and baptized; not he himself, but his disciples, by his orders, and in his name; see John 4:2; whereby he gave fresh countenance and sanction to the ordinance of water baptism, administering it to others, as well as submitting to it himself.

(l) Misn. Demai, c. 6. sect. 4. (m) Maimon. Bartenora in ib. (n) T. Bab. Yoma, fol. 12. 1, & Megilla, fol. 26. 1.

After these things came Jesus and his disciples into the land of Judaea; and there he tarried with them, and baptized.
John 3:22-23. After this i nterview with Nicodemus[168] (μετὰ ταῦτα) Jesus betook Himself with His disciples from the capital into the country of Judea, in a north-easterly direction towards Jordan. Ἰουδαίαν is, as in Mark 1:5, Acts 16:1, 1Ma 2:23; 1Ma 14:33; 1Ma 14:37, 2Ma 5:23; 2Ma 5:3 Esr. John 5:47, Anthol. vii. 645, an adjective.

ἐβάπτιζεν] during His stay there (Imperf.), not Himself, however, but through His disciples, John 4:2. Baur, indeed, thinks that the writer had a definite purpose in view in this mode of expression; that he wished to bring Jesus and the Baptist as closely as possible together in the same work. But if so, the remark of John 4:2 would be strangely illogical; see also Schweizer, p. 194. The baptism of Jesus, besides, was certainly a continuation of that of John, and did not yet possess the new characteristic of Matthew 28:19 (for see John 7:39); but that it already included that higher element, which John’s baptism did not possess (comp. Acts 19:2-3),—namely, the operation of the Spirit, of which Christ was the bearer (John 3:34), for the accomplishment of the birth from above,—is manifest from John 3:5, a statement which cannot be a prolepsis or a prophecy merely.

ἦν δὲ καὶ Ἰωάνν., κ.τ.λ.] but John was also employed in baptizing, namely in Aenon, etc. This name, usually taken as the intensive or adjectival form of עַיִן, is rather = עין יון, dove spring; the place itself is otherwise unknown, as is also the situation of Salim, though placed by Eusebius and Jerome eight Roman miles south of Scythopolis. This is all the more uncertain, because Aenon, according to the mention of it here (comp. John 4:3), must have been in Judaea, and not in Samaria, and could not therefore have been the Ainun discovered by Robinson (Later Explorations, p. 400). Ewald thinks of the two places שׁלחים ועין in Joshua 15:32. So also Wieseler, p. 247. In no case could the towns have been situated on the Jordan, for in that case the statement ὍΤΙ ὝΔΑΤΑ ΠΟΛΛᾺ would have been quite out of place. Comp. Hengstenberg, who likewise refers to Joshua 15:32, while Pressel (in Herzog’s Encykl. XIII. 326) prefers the statement of Eusebius and Jerome. For the rest, the narrative of the temptation, which Hengstenberg places in the period after John 3:22, has nothing to do with the locality in this verse; it does not belong to this at all.

The question why John, after the public appearance of Jesus, still continued to baptize, without baptizing in His name, is answered simply by the fact (against Bretschneider, Weisse, Baur) that Jesus had not yet come forth as John expected that the Messiah would, and that consequently the Baptist could not have supposed that his work in preparing the way for the Messiah’s kingdom by his baptism of repentance was already accomplished, but had to await for that the divine decision. This perseverance of John, therefore, in his vocation to baptize, was by no means in conflict with his divinely received certainty of the Messiahship of Jesus (as Weizsäcker, p. 320, thinks), and the ministry of both of them side by side must not be looked upon as improbable, as “in itself a splitting in sunder of the Messianic movement” (Keim).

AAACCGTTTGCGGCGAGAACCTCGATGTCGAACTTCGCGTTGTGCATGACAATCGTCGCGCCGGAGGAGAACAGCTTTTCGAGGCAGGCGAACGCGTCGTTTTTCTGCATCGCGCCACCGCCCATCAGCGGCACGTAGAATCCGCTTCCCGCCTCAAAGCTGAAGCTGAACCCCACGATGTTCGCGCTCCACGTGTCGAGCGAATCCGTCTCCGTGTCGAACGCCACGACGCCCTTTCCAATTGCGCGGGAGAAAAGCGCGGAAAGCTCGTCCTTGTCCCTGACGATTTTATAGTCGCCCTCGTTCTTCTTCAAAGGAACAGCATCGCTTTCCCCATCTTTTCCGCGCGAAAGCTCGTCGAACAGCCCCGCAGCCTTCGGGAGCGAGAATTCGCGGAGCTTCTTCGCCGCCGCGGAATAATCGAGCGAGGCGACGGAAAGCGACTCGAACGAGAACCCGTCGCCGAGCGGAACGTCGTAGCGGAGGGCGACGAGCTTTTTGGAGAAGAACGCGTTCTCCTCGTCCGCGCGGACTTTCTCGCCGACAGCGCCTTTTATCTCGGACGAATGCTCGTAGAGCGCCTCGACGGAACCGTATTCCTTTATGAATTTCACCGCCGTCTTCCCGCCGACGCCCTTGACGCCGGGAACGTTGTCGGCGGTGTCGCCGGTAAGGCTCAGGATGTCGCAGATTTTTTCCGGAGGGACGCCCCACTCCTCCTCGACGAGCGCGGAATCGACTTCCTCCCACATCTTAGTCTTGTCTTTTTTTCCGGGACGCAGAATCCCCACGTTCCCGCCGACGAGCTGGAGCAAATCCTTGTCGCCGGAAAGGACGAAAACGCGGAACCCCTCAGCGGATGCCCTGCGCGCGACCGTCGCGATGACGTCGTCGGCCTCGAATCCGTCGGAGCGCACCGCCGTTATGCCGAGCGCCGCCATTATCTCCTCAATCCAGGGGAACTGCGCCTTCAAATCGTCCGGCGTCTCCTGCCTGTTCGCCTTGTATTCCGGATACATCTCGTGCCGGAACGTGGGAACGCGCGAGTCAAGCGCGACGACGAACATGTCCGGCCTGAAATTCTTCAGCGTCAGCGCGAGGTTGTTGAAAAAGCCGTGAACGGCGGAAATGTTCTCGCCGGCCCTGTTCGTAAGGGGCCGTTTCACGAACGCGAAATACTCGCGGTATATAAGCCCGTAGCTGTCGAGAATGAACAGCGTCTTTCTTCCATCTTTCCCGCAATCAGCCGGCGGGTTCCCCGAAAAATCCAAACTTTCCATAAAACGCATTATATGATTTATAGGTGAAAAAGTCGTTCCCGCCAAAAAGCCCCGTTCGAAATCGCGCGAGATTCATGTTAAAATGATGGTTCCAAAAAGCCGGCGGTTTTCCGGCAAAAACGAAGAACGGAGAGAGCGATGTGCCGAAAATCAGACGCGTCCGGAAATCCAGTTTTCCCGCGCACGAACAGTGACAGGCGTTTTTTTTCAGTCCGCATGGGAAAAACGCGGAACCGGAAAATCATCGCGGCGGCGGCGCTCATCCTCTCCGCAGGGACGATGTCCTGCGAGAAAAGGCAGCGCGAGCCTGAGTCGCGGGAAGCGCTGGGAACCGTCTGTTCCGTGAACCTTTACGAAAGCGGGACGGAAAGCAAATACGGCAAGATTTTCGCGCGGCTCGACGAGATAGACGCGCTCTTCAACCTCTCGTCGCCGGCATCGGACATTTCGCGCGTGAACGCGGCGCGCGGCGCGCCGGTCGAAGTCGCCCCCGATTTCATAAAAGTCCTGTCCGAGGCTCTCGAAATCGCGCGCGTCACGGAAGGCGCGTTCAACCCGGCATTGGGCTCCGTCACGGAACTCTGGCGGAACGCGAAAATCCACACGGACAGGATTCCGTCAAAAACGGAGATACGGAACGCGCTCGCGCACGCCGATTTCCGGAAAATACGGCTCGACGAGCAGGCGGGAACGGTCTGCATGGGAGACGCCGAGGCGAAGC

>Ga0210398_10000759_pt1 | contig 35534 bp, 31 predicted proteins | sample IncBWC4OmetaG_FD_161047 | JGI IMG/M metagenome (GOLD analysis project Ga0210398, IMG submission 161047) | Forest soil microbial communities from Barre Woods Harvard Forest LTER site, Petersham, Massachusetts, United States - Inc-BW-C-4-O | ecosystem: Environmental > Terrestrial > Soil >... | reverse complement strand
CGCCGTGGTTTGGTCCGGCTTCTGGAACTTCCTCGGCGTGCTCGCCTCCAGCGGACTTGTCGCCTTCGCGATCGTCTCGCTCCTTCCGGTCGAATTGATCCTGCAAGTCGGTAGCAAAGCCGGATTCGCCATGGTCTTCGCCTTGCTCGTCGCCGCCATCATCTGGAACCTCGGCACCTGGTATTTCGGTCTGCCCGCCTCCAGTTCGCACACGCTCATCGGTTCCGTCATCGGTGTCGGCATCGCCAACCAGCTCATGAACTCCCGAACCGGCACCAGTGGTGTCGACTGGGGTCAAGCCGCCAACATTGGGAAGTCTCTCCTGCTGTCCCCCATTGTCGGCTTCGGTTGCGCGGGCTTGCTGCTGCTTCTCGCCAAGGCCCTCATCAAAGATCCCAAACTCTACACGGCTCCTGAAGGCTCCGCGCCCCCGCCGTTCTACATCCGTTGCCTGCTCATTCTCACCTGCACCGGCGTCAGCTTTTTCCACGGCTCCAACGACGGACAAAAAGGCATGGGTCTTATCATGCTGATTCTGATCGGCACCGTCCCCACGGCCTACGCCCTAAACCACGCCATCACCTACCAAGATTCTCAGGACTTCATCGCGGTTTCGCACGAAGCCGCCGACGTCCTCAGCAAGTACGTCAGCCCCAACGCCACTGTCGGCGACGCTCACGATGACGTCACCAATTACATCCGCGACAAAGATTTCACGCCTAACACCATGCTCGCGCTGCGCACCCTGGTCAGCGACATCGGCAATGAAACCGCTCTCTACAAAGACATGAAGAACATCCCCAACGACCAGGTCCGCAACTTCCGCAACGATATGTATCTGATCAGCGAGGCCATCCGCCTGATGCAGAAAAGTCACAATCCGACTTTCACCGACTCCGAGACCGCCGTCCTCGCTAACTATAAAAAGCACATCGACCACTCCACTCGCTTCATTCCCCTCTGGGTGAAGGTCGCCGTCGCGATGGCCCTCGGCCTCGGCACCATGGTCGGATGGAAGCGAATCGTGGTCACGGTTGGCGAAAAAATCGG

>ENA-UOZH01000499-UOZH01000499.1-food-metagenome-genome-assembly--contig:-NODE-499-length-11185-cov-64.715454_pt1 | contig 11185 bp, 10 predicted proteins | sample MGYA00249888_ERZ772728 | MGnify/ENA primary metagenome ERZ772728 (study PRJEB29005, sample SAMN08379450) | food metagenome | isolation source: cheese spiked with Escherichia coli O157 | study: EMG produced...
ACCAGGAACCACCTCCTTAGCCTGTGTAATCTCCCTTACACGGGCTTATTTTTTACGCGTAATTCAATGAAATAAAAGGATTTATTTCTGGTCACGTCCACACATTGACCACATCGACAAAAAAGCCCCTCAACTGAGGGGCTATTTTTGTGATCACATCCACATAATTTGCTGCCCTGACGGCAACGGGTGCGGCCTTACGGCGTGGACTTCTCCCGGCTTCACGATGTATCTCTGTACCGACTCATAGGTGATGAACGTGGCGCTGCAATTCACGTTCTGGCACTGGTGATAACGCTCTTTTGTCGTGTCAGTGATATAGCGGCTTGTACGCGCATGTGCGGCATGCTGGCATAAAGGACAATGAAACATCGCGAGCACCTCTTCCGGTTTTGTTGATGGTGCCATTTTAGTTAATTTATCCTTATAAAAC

[168] To interpose a longer interval, e.g. a return to and sojourn in Galilee, is quite gratuitous. Not before John 4:3 does Jesus return to Galilee.John 3:22-36. The ministry of Jesus in Judaea after He left Jerusalem. This falls into three parts: (1) a brief account of the movements and success of Jesus and the Baptist which provoked a comparison between them, 22–26; (2) the Baptist’s acceptance of the contrast and final testimony to Jesus, 27–30; (3) the expansion by the evangelist of the Baptist’s words, 31–36.22–36. The Baptism and Final Testimony of John

22, 23. We have here a mark of authenticity similar to John 2:12. These passages “it is impossible to regard as embodiments of dogma. It is equally impossible to regard them as fragments detached from the mass of tradition. The only conclusion remains, that they art facts lodged in the memory of a living witness of the events described.” S. p. 86. S. John records them, not for any theological purpose, but because he was there, and remembers what took place.

and baptized] Or, was baptizing during his stay there, through his disciples (John 4:2). Christ’s baptism was not yet in the Name of the Trinity (John 7:39) as ordered to the Apostles (Matthew 28:19). It was a continuation of John’s baptism, accompanied by the operation of the Spirit (John 3:5). We have abundant evidence that John baptized before Christ’s public ministry commenced, and that the disciples baptized after His ministry closed. That the one baptism should be the offspring of the other is probable enough antecedently; “yet this is the one passage in which it is positively stated that our Lord authorised baptism during His lifetime.” S. p. 85.John 3:22. Εἰς τὴν Ἰουδαίαν γῆν, into the land of Judæa) from the metropolis of the Jews. [He did not however long delay there (comp. concerning the word, διέτριβε, ch. John 11:54; Acts 16:12; Acts 20:6, οὗ διετρίψαμεν ἡμέρας ἑπτά), and that because of the Pharisees, who were even less well-inclined towards Jesus, than towards John, ch. John 4:1, “When the Lord knew how the Pharisees had heard that Jesus made and baptized more disciples than John.”—Harm., p. 165.]—ἐβάπτιζεν, was baptizing) ch. John 4:1-2, “Though Jesus Himself baptized not, but His disciples.” John did not repel those, who came of their own accord, whilst Jesus was baptizing: but still he now in a less degree invited [lie did not to the same extent invite] them.Verses 22-36. - 6. The swanlike song of the Baptist. Verses 22-26. -